By The Blood Of The Lamb - A Story for Passover - continued
    As morning sun lasered through the stitched seams of Nahshon’s tent onto my eyelids, I realized I’d slept way passed dawn. I tried to get up, but since my circumcision, every move caused excruciating pain. With gritted teeth, I stood to my feet and peeked through the door flap. Our chosen lamb leaped and baaed in joyful play with Nahshon’s giggling children. Tonight I would have the privilege of celebrating Passover with my new friends. In these four days, I too had become very fond of the soft little lamb and it had become his children’s pet. Surely Nahshon would not sacrifice this lamb now when he could just as easily choose another.

     I scarfed down the manna cakes left for my breakfast and went in search of Ithamar. As I drew closer to the Tabernacle, the curtained structure that seemed so ominous a few days ago, I heard Eleazar’s voice. Just outside the east-facing tapestry gate, he and Ithamar were instructing the priest trainees and Levites.

     “In the past,” Eleazar explained, “Our twilight Passover sacrifices were unorganized. But this year, Ithamar and I are determined to perform them in a more efficient manner.”

     “This where you come in,” Ithamar interjected, spotting me as I strolled into view. “Ah, here is our new proselyte. Meet Oreb, the Midianite.”

     Although I was already acquainted with some, they did not know I was a Midianite. I saw fear in their eyes. My people had played a sad part in seducing Israel with Baal of Peor and because of this, God sent a plague. Twenty-four thousand Israelites died until Phinehas, Eleazar’s son, grandson of Aaron the priest, zealously turned back the wrath of God.

     “I have come in peace.” I said, trying to calm them. “I believe your God is the true God and I want to know Him as you do. My traveling companions returned home when faced with circumcision. Meeting God was my quest, not theirs. But they mean you no harm nor do I.”

     With tension eased and priestly instruction concluded, we returned to Nahshon’s tent and my lessons. For two days Ithamar taught about God’s miracles, why Israel is forced to wander in this wilderness, and the glorious day God spoke from the mountain. However today I would hear more of Passover; how Ithamar believes this sacrifice points to something greater, yet that meaning has eluded him.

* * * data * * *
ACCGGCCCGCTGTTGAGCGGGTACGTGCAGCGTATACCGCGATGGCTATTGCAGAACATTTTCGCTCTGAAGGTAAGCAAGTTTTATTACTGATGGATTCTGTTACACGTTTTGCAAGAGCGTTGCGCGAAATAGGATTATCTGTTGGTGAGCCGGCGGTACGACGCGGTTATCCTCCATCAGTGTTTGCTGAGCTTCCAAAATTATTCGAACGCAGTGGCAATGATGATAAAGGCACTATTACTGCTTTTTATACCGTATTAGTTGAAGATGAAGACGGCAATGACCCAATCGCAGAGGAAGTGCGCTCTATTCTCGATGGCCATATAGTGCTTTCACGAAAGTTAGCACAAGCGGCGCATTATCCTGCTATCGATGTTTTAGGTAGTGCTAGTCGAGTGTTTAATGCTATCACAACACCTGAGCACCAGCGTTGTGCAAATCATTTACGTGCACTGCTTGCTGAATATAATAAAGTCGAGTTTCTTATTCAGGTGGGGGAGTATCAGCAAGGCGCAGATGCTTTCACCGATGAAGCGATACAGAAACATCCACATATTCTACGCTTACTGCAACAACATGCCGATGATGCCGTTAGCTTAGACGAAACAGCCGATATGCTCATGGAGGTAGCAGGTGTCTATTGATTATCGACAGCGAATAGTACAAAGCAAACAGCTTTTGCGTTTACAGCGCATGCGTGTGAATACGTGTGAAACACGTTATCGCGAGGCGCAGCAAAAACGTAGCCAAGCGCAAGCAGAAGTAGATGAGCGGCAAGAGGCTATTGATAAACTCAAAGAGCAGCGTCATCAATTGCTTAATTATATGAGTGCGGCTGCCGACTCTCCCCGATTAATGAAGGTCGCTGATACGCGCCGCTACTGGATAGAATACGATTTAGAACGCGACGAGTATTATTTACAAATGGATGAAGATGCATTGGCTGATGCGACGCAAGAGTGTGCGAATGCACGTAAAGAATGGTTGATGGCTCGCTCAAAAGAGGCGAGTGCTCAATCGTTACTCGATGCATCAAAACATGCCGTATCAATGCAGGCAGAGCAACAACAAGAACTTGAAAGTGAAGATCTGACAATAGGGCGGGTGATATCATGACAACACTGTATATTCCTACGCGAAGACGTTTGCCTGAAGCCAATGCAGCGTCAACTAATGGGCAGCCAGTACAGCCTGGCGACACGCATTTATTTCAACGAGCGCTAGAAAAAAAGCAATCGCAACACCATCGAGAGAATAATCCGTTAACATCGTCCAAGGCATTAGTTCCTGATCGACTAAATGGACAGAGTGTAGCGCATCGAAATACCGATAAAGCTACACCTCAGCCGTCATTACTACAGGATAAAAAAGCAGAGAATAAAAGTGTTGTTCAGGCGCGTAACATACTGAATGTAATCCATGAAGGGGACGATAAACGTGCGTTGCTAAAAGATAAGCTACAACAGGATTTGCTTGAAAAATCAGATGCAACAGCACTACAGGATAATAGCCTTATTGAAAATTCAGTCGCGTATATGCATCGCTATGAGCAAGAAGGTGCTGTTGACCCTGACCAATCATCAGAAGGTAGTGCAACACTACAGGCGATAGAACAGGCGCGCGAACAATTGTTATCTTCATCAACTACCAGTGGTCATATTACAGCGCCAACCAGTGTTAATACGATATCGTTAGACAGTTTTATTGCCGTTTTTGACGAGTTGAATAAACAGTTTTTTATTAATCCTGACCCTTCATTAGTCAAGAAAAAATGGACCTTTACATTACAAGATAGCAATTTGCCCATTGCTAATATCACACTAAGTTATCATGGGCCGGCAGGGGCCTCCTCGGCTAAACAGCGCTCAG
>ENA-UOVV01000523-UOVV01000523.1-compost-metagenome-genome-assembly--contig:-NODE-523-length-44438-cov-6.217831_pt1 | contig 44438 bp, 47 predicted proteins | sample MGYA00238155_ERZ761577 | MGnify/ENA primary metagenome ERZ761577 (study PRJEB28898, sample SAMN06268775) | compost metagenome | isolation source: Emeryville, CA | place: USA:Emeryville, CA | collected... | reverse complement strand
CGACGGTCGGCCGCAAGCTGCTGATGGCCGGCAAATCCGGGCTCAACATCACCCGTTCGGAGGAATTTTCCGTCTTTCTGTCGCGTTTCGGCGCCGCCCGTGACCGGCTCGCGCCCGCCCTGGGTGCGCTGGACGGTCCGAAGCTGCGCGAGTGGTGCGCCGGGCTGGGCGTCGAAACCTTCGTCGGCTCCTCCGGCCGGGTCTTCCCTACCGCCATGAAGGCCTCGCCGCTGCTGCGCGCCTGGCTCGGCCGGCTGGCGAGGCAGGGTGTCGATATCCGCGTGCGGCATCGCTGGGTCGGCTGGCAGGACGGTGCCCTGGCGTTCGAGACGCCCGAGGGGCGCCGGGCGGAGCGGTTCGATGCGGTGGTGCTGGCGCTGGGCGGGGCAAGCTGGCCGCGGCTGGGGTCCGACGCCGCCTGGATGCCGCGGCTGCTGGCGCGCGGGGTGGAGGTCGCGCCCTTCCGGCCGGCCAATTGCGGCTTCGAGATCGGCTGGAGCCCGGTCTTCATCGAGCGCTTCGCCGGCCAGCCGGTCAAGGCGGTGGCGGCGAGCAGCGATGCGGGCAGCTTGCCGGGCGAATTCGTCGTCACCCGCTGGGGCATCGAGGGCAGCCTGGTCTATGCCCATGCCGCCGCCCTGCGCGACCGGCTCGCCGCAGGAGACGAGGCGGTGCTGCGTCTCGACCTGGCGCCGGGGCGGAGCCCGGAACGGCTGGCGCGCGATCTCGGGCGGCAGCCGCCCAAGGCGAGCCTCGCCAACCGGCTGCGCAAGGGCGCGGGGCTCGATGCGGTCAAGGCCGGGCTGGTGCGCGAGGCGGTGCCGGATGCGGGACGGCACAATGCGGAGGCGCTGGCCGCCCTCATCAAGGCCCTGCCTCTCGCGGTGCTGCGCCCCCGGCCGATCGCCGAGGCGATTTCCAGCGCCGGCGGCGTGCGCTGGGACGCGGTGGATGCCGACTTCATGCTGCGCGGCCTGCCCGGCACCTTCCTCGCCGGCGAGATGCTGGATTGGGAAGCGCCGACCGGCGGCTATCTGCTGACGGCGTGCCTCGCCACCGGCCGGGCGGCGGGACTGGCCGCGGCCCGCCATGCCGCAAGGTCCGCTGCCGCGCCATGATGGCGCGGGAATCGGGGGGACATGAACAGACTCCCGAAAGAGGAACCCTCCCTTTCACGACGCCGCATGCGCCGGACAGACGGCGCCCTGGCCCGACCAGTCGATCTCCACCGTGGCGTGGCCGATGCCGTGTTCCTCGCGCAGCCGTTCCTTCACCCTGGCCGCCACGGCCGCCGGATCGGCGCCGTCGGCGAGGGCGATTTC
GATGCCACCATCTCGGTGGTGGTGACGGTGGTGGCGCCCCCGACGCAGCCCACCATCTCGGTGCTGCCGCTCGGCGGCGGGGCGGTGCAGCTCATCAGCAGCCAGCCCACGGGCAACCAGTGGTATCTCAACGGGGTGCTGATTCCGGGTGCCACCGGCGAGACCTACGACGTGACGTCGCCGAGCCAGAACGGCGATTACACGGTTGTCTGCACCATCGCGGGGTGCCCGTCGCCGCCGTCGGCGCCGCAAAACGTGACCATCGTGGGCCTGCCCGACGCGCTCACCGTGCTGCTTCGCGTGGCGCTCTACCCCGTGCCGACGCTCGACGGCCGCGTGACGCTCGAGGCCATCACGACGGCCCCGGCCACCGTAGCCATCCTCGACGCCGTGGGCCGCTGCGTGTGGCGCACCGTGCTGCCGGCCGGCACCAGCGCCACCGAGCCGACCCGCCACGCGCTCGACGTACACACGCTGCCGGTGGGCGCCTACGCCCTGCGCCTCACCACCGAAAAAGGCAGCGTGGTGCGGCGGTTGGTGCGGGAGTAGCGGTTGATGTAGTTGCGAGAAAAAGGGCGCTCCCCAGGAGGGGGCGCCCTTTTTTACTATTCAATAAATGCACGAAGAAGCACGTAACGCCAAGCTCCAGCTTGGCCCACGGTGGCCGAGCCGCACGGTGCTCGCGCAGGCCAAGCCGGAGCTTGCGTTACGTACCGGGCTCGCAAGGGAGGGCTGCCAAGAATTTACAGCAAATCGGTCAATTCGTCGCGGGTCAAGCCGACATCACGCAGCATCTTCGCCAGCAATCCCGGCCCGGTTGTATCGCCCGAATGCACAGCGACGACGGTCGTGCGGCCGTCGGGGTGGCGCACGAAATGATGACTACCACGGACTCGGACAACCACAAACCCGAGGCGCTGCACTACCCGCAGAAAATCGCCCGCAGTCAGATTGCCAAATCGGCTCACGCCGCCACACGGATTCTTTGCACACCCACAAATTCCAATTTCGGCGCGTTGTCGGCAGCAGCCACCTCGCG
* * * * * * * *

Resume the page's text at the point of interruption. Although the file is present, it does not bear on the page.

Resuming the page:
My ears heard nothing but Ithamar, not even the children when they scurried into the tent after the lamb. Nor did I hear their mother’s scolding.

     As Ithamar departed, Nahshon arrived and announced, “It’s time.”

     Like taking a cue from a director, the children shouted in unison, “No Papa.”

     Salmon clung to the little lamb and sobbed. Some ran to their mother in tears and the two youngest sat on Papa’s feet trying to hold him back.

     Heartbroken, I blocked Nahshon and attempted to reason with him. “Maybe just this once you choose another. What would be the harm?”

     When he raised his head, I saw agony in his eyes. “Do you think this is easy?” He whispered. “It’s the hardest thing I have to do. I don’t want to hurt my children. Nevertheless it’s God’s Law and it is much easier to sacrifice a lamb than my son.” Nahshon gently removed the children from his feet, detached Salmon’s arms, and lifted the lamb. Caressing the tiny creature, he continued, “Those were the choices Egypt and Israel faced. I was firstborn. The blood of a lamb saved me.”

     Then, like a jolt of lightning I understood. This precious lamb is our innocent substitute. It dies in our place. Someday God will send the greater lamb and these painful sacrifices will cease. But until then, we sacrifice, because our salvation is paid by the blood of the lamb.

     “Therefore purge out the old leaven, that you may be a new lump, since you truly are unleavened. For indeed Christ, our Passover, was sacrificed for us.Christ died for our sins according to the Scriptures…He was buried, and…He rose again the third day according to the Scriptures...”              
(I Cor. 5:7, I Cor. 15:3-4).


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